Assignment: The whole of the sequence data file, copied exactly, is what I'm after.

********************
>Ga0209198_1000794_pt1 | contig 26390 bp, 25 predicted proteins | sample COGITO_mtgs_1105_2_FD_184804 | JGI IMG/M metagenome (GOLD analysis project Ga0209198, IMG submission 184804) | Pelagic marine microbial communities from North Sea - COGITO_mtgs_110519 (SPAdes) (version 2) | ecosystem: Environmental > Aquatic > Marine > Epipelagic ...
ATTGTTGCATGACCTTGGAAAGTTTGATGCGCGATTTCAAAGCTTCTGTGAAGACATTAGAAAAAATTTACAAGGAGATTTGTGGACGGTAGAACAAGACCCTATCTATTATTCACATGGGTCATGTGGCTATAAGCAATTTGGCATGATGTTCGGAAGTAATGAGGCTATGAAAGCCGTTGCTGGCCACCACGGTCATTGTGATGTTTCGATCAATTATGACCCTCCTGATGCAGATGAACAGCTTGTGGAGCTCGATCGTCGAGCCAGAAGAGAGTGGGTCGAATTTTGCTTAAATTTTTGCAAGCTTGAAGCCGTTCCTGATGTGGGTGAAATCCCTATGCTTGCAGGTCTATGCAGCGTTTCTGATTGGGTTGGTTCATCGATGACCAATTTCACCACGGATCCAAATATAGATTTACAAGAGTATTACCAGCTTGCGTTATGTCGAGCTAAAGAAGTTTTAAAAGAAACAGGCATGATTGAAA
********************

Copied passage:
>Ga0209198_1000794_pt1 | contig 26390 bp, 25 predicted proteins | sample COGITO_mtgs_1105_2_FD_184804 | JGI IMG/M metagenome (GOLD analysis project Ga0209198, IMG submission 184804) | Pelagic marine microbial communities from North Sea - COGITO_mtgs_110519 (SPAdes) (version 2) | ecosystem: Environmental > Aquatic > Marine > Epipelagic ...
ATTGTTGCATGACCTTGGAAAGTTTGATGCGCGATTTCAAAGCTTCTGTGAAGACATTAGAAAAAATTTACAAGGAGATTTGTGGACGGTAGAACAAGACCCTATCTATTATTCACATGGGTCATGTGGCTATAAGCAATTTGGCATGATGTTCGGAAGTAATGAGGCTATGAAAGCCGTTGCTGGCCACCACGGTCATTGTGATGTTTCGATCAATTATGACCCTCCTGATGCAGATGAACAGCTTGTGGAGCTCGATCGTCGAGCCAGAAGAGAGTGGGTCGAATTTTGCTTAAATTTTTGCAAGCTTGAAGCCGTTCCTGATGTGGGTGAAATCCCTATGCTTGCAGGTCTATGCAGCGTTTCTGATTGGGTTGGTTCATCGATGACCAATTTCACCACGGATCCAAATATAGATTTACAAGAGTATTACCAGCTTGCGTTATGTCGAGCTAAAGAAGTTTTAAAAGAAACAGGCATGATTGAAA